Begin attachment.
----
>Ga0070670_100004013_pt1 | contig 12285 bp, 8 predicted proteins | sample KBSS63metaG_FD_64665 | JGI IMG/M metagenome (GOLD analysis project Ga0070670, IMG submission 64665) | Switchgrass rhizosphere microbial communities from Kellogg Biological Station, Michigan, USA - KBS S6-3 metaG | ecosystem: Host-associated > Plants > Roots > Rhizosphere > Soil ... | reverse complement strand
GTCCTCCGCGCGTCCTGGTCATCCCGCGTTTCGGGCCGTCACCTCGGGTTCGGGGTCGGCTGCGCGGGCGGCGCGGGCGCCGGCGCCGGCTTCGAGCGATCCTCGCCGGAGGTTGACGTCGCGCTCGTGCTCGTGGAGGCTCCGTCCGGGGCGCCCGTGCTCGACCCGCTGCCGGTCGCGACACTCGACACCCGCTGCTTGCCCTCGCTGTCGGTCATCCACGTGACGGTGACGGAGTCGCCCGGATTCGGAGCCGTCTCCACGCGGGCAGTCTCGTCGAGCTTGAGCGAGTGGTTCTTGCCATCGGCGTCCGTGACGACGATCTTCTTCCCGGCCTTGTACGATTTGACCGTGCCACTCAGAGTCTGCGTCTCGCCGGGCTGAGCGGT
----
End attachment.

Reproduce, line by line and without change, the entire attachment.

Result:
>Ga0070670_100004013_pt1 | contig 12285 bp, 8 predicted proteins | sample KBSS63metaG_FD_64665 | JGI IMG/M metagenome (GOLD analysis project Ga0070670, IMG submission 64665) | Switchgrass rhizosphere microbial communities from Kellogg Biological Station, Michigan, USA - KBS S6-3 metaG | ecosystem: Host-associated > Plants > Roots > Rhizosphere > Soil ... | reverse complement strand
GTCCTCCGCGCGTCCTGGTCATCCCGCGTTTCGGGCCGTCACCTCGGGTTCGGGGTCGGCTGCGCGGGCGGCGCGGGCGCCGGCGCCGGCTTCGAGCGATCCTCGCCGGAGGTTGACGTCGCGCTCGTGCTCGTGGAGGCTCCGTCCGGGGCGCCCGTGCTCGACCCGCTGCCGGTCGCGACACTCGACACCCGCTGCTTGCCCTCGCTGTCGGTCATCCACGTGACGGTGACGGAGTCGCCCGGATTCGGAGCCGTCTCCACGCGGGCAGTCTCGTCGAGCTTGAGCGAGTGGTTCTTGCCATCGGCGTCCGTGACGACGATCTTCTTCCCGGCCTTGTACGATTTGACCGTGCCACTCAGAGTCTGCGTCTCGCCGGGCTGAGCGGT